Retail giant leads $30m fundraising for Saudi online grocery startup

Participants take photos of the crown prince during his address at the Future Investment Initiative conference in Riyadh on Wednesday. (AN photo by Ziyad Alarfaj)
Updated 25 October 2018

Retail giant leads $30m fundraising for Saudi online grocery startup

  • The deal is MAF’s latest investment in Saudi Arabia
  • The new funds will help Wadi group to expand outside its present sites in Jeddah, Riyadh and Dammam, and will accompany MAF’s expansion of the 18-strong Carrefour chain in the Kingdom

RIYADH: Majid Al-Futtaim (MAF), an operator of malls, cinemas and leisure attractions across the Middle East, has re-enforced its commitment to Saudi Arabia by leading a $30 million fundraising to grow the online grocery delivery business of Wadi Group across the Kingdom.
Carrefour, the hypermarket business MAF owns in the region, will become a long-term strategic partner with Wadi in supplying food and groceries in Saudi Arabia, with plans to expand from its current business in three big cities.

The deal is MAF’s latest investment in Saudi Arabia, part of the $4 billion investment program that has seen it play a major role in the opening of cinemas in the Kingdom via its Vox chain and an ambitious program of mall building.

Alain Bejjani, chief executive of Dubai-based MAF, explained to Arab News the rationale for the deal on the sidelines of the Future Investment Initiative (FII)conference in Riyadh. 

“Saudi Arabia is a very important market for us and for the online business in particular. Our approach is to be as prominent digitally as we are physically.

“Saudi Arabia is the heart of the Arab world, with a population of 30 million, and it is opening up at an incredible rate. The importance of Saudi Arabia has been well understood recently — everybody is talking about it.”

Asked if he thought regional companies might do more business with Saudi Arabia if Western firms reduce their presence, Bejjani said: “Competition is a good thing, but if they don’t want to compete, that’s good too.”

The new funds will help Wadi to expand outside its present sites in Jeddah, Riyadh and Dammam, and will accompany MAF’s expansion of the 18-strong Carrefour chain in the Kingdom. 

Bejjani declined to say exactly how much of the $30 million fundraising it was directly investing, but added: “Our valuation is beyond valued because we bring with us the strength of the MAF and Carrefour brands and network.”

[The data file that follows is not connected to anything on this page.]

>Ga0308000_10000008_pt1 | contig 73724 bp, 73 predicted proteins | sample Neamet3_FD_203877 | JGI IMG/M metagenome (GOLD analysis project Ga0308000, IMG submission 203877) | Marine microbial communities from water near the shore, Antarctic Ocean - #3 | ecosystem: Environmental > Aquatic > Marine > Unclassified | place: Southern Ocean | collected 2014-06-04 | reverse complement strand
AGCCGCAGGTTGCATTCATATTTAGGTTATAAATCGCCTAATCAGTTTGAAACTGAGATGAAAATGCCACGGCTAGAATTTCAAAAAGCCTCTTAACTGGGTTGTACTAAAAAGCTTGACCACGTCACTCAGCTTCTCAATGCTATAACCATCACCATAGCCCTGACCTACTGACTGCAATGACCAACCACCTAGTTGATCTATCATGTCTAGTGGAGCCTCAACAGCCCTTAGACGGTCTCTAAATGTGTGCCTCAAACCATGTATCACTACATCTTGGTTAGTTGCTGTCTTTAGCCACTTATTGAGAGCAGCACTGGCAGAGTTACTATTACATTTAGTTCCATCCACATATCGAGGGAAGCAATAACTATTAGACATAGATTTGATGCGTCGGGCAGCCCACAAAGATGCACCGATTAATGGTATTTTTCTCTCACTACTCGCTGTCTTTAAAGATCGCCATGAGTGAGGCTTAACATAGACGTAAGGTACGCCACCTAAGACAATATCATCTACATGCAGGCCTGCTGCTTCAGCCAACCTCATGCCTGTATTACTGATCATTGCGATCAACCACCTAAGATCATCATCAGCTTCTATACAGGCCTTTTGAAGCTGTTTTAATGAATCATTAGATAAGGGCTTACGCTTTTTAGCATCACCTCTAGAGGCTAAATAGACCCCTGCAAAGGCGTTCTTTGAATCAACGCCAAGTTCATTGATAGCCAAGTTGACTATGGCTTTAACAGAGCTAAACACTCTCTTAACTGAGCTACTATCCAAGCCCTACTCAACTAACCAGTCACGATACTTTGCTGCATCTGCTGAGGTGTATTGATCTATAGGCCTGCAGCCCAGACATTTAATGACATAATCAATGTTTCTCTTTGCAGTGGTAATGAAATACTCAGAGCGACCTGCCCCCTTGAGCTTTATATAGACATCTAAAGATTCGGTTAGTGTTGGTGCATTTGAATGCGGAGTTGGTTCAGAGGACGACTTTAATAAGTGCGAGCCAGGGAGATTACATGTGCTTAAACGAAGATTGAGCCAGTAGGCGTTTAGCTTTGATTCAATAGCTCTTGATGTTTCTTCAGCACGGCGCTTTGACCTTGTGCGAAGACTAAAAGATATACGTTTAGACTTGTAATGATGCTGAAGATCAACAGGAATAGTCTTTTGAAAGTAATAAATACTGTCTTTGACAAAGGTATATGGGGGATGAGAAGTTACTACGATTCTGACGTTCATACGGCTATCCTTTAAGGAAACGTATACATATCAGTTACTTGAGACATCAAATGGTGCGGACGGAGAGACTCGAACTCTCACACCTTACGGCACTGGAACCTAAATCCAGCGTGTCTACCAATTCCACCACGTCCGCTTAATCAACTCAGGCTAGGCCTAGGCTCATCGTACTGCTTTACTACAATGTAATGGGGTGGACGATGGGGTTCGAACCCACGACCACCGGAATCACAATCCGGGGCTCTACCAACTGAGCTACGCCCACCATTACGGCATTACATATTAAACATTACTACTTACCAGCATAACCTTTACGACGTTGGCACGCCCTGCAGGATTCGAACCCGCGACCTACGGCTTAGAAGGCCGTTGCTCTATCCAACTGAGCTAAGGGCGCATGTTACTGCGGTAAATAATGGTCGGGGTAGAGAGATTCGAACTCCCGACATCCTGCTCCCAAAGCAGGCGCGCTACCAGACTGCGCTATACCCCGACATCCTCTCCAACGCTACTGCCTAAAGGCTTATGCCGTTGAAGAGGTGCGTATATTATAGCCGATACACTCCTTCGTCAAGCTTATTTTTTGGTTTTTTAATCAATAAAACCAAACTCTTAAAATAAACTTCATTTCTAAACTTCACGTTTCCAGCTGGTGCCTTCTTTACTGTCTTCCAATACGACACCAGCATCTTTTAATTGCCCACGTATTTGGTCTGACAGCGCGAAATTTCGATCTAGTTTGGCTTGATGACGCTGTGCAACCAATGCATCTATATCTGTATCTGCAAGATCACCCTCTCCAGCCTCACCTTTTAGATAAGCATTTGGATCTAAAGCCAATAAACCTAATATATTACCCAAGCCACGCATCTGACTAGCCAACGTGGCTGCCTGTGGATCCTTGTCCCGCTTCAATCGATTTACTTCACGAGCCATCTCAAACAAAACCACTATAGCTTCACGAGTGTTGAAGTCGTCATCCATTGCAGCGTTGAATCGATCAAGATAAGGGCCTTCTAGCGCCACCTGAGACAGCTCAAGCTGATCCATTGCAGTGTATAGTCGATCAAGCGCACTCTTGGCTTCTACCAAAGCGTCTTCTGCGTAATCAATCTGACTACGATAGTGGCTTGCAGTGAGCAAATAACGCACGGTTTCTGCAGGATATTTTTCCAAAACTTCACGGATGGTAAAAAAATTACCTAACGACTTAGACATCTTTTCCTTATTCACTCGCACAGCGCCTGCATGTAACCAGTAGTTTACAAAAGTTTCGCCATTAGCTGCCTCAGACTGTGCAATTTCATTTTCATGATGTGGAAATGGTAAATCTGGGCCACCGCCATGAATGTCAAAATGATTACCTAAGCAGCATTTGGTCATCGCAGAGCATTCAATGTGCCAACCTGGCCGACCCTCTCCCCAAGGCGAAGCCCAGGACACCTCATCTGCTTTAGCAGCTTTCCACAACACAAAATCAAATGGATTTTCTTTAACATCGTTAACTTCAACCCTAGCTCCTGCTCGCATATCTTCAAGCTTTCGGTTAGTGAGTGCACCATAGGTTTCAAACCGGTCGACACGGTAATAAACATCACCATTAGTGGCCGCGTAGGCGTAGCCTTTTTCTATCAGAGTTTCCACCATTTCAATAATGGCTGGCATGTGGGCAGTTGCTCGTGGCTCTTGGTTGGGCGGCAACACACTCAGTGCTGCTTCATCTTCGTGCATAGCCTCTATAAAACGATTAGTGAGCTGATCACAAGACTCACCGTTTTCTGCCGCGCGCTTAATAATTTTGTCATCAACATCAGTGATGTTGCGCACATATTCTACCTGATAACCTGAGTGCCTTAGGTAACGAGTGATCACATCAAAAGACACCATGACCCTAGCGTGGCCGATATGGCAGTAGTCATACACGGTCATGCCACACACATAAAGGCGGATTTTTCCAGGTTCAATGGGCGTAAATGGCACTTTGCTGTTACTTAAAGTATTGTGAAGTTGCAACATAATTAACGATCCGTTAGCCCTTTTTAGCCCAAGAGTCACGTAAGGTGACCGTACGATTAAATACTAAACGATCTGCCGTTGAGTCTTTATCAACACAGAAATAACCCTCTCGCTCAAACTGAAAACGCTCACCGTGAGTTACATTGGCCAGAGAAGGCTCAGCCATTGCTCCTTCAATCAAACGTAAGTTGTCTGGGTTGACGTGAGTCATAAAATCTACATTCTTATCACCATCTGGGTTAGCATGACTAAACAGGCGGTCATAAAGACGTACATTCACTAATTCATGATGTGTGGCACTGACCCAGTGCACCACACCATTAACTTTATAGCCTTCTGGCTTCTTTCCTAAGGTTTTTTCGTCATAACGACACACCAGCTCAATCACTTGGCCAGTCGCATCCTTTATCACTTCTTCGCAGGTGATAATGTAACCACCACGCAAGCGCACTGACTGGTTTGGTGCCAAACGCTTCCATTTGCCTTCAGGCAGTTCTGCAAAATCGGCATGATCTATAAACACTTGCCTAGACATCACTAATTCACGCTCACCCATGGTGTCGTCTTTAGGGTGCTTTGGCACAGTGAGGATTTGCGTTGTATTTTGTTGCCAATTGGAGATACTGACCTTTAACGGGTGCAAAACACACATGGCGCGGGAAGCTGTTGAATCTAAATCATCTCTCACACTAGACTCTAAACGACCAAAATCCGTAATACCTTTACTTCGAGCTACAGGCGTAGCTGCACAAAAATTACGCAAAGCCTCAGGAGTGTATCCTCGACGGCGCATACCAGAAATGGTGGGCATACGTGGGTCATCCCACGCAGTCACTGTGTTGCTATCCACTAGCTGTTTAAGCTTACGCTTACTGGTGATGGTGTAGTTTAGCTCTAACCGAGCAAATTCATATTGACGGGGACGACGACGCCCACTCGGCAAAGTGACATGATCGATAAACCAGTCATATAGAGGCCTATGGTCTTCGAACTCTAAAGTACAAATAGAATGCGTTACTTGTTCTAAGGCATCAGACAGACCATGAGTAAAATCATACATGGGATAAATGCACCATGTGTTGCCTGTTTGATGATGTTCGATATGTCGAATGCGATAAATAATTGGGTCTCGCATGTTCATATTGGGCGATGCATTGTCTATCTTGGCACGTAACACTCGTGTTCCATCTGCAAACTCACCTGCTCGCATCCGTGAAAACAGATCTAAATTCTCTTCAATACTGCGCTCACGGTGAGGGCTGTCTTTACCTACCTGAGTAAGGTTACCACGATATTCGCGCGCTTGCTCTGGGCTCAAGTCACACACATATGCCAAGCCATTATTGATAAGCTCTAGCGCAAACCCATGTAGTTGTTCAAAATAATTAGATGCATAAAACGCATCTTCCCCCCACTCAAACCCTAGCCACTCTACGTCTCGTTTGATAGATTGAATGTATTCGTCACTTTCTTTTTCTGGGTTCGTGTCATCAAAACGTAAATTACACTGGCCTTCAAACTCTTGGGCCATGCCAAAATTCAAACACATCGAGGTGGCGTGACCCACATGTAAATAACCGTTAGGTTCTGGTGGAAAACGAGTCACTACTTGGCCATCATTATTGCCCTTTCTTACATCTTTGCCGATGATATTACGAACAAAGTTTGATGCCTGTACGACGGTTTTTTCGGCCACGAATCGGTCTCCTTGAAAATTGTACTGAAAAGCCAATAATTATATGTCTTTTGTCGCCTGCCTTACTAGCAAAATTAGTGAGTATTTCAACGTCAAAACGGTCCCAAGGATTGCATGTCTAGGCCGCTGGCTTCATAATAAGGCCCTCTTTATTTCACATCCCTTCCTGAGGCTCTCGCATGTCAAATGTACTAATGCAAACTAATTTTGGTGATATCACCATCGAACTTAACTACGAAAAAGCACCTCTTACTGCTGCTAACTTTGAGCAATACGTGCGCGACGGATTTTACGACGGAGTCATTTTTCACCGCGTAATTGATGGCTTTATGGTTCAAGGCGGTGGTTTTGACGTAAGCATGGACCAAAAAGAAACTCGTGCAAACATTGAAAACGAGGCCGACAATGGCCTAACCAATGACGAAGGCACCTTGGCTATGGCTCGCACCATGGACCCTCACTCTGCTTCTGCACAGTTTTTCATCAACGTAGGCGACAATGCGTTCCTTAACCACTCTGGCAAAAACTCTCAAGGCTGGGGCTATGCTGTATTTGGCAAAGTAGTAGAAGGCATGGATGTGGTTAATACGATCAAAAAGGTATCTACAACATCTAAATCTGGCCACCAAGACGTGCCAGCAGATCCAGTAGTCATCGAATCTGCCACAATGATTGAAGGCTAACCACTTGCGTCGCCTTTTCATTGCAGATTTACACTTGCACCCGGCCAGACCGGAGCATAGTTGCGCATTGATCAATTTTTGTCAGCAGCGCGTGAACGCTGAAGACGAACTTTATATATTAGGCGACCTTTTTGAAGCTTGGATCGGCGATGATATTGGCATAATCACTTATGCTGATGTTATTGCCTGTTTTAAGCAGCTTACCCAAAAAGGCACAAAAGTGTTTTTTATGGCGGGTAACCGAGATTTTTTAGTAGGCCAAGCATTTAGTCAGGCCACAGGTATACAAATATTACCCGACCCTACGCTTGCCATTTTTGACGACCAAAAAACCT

In a statement, MAF said: “This partnership will provide customers access to over 12,000 high-quality products at the same great-value prices found in Carrefour stores, delivered within a two-hour window on the platform, making the quick delivery of such a wide product offering the first of its kind in the Middle East.”


France ready to take Trump’s tariff threat to WTO

Updated 08 December 2019

France ready to take Trump’s tariff threat to WTO

  • Macron government will discuss a global digital tax with Washington at the OECD, says finance minister

PARIS: France is ready to go to the World Trade Organization to challenge US President Donald Trump’s threat to put tariffs on French goods in a row over a French tax on internet companies, its finance minister said on Sunday.

“We are ready to take this to an international court, notably the WTO, because the national tax on digital companies touches US companies in the same way as EU or French companies or Chinese. It is not discriminatory,” Finance Minister Bruno Le Maire told France 3 television. Paris has long complained about US digital companies not paying enough tax on revenues earned in France.

In July, the French government decided to apply a 3 percent levy on revenue from digital services earned in France by firms with more than €25 million in French revenue and €750 million ($845 million) worldwide. It is due to kick in retroactively from the start of 2019.

Washington is threatening to retaliate with heavy duties on imports of French cheeses and luxury handbags, but France and the EU say they are ready to retaliate in turn if Trump carries out the threat. Le Maire said France was willing to discuss a global digital tax with the US at the Organization for Economic Cooperation and Development (OECD), but that such a tax could not be optional for internet companies.

“If there is agreement at the OECD, all the better, then we will finally have a global digital tax. If there is no agreement at OECD level, we will restart talks at EU level,” Le Maire said.

He added that new EU Commissioner for Economy Paolo Gentiloni had already proposed to restart such talks.

France pushed ahead with its digital tax after EU member states, under the previous executive European Commission, failed to agree on a levy valid across the bloc after opposition from Ireland, Denmark, Sweden and Finland.

The new European Commission assumed office on Dec. 1.